The patient was a 75-year-old man. He underwent total pancreatectomy for stage IIA pancreatic body cancer, posterior colonic route hepaticojejunostomy, anterior colonic route Billroth II gastrojejunostomy, and Braun anastomosis. A 3-cm-diameter tumor was located in the pancreatic head. Intraoperative ultrasonography showed dilatation of the main pancreatic duct at the pancreatic tail and a nodule in the pancreatic duct, so intraductal papillary mucinous carcinoma coexistence could not be ruled out, and total pancreatectomy was selected for treatment. The operating time was 443 min, and the amount of blood loss was 250 ml. The patient had a good postoperative course and was discharged on the 18th day after surgery without complications. After discharge, the patient was started on adjuvant chemotherapy with S-1 for 6 months at the oncology outpatient clinic. After the start of chemotherapy, the patient had no major adverse events. Approximately 4 months after surgery, the patient presented to the emergency department with a chief complaint of fever. A CT scan showed no obvious findings other than pneumobilia, and blood tests showed an elevated inflammatory response and mild elevation of hepatobiliary enzymes. The patient was diagnosed with cholangitis and was hospitalized and treated with antimicrobial agents. The fever resolved promptly after the initiation of treatment. The blood culture was positive, and E. coli was detected. The patient was discharged after 2 weeks of antimicrobial therapy. After discharge from the hospital, chemotherapy was resumed, but the patient continued to have frequent episodes of fever, and although conservative treatment with antimicrobial agents was successful each time, the patient was repeatedly admitted to the hospital. The patient required a total of 16 hospitalizations and treatments over a 22-month period; blood cultures were positive in 11 of the 16 hospitalizations. Although the patient was managed in the oncology department, recurrent cholangitis made it difficult to continue chemotherapy; therefore, the patient was referred to the surgery department for consultation regarding treatment for recurrent cholangitis.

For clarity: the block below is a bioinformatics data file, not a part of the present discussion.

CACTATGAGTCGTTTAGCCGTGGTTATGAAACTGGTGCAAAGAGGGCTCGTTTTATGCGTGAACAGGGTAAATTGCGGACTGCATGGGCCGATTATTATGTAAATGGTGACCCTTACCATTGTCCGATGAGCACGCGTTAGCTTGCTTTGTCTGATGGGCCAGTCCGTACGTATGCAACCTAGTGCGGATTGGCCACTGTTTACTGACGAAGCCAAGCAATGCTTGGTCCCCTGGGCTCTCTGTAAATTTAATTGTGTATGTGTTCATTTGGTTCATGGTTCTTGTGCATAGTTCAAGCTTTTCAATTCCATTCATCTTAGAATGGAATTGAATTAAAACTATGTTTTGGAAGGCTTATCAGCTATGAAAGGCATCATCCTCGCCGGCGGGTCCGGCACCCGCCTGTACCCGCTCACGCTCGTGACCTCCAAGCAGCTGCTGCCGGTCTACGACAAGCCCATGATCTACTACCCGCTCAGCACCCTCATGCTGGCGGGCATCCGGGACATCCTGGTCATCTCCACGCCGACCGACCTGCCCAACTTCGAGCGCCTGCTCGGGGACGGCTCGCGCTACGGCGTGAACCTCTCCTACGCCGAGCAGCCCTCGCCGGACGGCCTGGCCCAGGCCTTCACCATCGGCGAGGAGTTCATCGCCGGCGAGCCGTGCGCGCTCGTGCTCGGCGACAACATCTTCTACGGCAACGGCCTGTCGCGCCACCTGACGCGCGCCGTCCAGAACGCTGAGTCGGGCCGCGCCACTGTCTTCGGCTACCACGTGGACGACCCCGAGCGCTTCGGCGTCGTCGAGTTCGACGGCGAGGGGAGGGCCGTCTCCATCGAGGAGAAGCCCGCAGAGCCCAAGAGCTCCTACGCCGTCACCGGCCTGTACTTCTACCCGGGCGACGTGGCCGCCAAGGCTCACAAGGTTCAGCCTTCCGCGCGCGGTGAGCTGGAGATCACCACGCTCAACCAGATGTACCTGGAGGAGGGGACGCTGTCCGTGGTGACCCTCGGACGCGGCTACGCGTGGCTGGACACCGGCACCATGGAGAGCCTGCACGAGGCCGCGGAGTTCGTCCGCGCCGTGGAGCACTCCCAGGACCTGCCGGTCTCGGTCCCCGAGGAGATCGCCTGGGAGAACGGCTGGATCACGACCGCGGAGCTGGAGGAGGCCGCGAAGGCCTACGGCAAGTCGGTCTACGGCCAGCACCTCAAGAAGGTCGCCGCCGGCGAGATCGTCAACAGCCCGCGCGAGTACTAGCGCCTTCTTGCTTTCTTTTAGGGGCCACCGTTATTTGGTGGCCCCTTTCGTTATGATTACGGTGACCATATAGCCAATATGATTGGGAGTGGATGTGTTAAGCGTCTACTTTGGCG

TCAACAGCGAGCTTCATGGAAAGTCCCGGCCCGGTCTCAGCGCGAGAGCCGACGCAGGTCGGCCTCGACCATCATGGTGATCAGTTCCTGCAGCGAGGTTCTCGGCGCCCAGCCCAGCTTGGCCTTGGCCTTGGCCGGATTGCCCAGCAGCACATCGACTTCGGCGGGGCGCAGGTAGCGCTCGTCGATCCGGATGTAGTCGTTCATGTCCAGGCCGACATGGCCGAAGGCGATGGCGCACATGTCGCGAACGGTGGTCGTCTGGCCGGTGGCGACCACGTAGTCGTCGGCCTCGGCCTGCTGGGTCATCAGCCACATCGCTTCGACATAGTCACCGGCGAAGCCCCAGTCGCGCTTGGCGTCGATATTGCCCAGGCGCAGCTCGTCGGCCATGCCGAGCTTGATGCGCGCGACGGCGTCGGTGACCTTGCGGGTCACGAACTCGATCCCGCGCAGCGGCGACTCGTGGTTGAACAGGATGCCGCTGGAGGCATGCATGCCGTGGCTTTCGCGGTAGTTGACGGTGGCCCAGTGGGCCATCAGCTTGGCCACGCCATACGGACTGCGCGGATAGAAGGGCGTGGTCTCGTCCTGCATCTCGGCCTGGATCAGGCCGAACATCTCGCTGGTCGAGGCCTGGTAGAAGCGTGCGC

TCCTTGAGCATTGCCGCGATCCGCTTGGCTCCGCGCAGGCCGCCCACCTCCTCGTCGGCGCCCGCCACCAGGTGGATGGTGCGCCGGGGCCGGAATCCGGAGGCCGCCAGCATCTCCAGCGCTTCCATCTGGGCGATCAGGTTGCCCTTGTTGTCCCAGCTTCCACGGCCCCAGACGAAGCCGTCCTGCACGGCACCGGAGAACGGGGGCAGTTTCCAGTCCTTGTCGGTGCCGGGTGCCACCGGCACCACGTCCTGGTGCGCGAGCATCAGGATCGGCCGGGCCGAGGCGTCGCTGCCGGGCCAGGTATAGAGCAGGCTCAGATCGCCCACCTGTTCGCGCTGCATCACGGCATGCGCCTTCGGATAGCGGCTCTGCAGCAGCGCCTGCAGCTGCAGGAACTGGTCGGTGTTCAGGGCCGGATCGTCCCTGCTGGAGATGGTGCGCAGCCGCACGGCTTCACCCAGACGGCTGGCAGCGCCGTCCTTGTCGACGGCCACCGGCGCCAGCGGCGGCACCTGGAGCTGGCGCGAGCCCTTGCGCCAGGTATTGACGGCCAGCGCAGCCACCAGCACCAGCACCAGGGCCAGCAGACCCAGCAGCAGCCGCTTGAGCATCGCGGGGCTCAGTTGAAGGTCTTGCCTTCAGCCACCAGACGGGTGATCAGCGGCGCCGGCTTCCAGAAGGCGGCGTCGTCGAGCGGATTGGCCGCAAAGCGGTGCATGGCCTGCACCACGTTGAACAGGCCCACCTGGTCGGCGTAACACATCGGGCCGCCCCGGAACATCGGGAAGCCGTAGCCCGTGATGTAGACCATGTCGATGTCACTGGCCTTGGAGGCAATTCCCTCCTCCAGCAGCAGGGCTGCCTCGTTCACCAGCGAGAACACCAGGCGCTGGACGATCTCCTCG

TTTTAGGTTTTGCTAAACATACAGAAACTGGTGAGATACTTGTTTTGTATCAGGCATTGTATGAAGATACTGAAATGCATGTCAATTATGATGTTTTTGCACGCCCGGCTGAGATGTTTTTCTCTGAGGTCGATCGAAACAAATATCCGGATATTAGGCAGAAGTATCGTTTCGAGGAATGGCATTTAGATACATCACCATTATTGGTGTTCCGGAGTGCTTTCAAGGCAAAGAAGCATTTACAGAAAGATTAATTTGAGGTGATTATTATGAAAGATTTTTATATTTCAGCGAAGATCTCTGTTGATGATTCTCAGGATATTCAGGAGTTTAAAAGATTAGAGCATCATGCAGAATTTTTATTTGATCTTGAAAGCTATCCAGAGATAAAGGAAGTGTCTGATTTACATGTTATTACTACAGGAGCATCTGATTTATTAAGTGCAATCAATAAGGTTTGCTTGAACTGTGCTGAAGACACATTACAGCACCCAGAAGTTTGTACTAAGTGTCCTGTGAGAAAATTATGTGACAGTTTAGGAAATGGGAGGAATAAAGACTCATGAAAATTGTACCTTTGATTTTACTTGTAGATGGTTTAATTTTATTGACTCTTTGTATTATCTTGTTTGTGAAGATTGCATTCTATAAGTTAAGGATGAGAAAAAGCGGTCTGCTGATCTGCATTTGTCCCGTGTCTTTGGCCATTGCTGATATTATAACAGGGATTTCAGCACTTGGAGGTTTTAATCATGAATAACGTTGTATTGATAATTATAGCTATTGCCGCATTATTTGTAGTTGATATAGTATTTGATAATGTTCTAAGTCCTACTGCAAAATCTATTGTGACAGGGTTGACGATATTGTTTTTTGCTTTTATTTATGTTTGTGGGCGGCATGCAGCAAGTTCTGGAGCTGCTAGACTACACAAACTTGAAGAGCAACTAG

Since stenosis at the hepaticojejunostomy was suspected as the cause of repeated cholangitis, a small bowel endoscopy was performed. Fluoroscopic endoscopic findings showed no stenosis at the anastomosis and no stones in the intrahepatic bile duct (Fig. 1a, b). Small bowel endoscopy also confirmed that there was no obvious stenosis or obstruction in the gastrointestinal tract, including the afferent loop. Upon reviewing the CT scan at the onset of cholangitis, the afferent loop was noticeably dilated (Fig. 2a, b), and stasis and reflux in the same area were suspected of causing cholangitis. Therefore, gastrointestinal imaging was performed to confirm reflux. Gastrointestinal imaging revealed the presence of regurgitation, with findings that the orally ingested contrast agent passed through the afferent loop and then flowed back through the hepaticojejunostomy (Fig. 3). The patient was diagnosed with reflux cholangitis due to chronic reflux into the afferent loop after oral intake.
Various treatment options were considered, and the decision was made to perform tract conversion surgery (from the Billroth II method to the Roux-en-Y type technique) as a radical treatment based on previous reports  for the purpose of separating the gastrojejunostomy from the biliary tract. The patient was fully informed and consented to the procedure. The abdomen was opened through a median upper abdominal incision. As in the preoperative imaging studies, a dilated, elevated bowel was seen at the afferent loop. The afferent loop was separated with a stapler on the side of the hepaticojejunostomy near the Braun anastomosis. To prevent reflux, tract conversion was performed by refashioning the jejunojejunostomy downstream (Fig. 4a, b). The operation time was 1 h, and bleeding was minimal. Drinking water was started on postoperative day 1, and oral intake was started on postoperative day 3. The patient did not develop a fever after oral intake and was discharged from the hospital on the 8th day. Four years after the second surgery and 5 years after the first surgery, the patient is now cholangitis-free, and cancer has not recurred.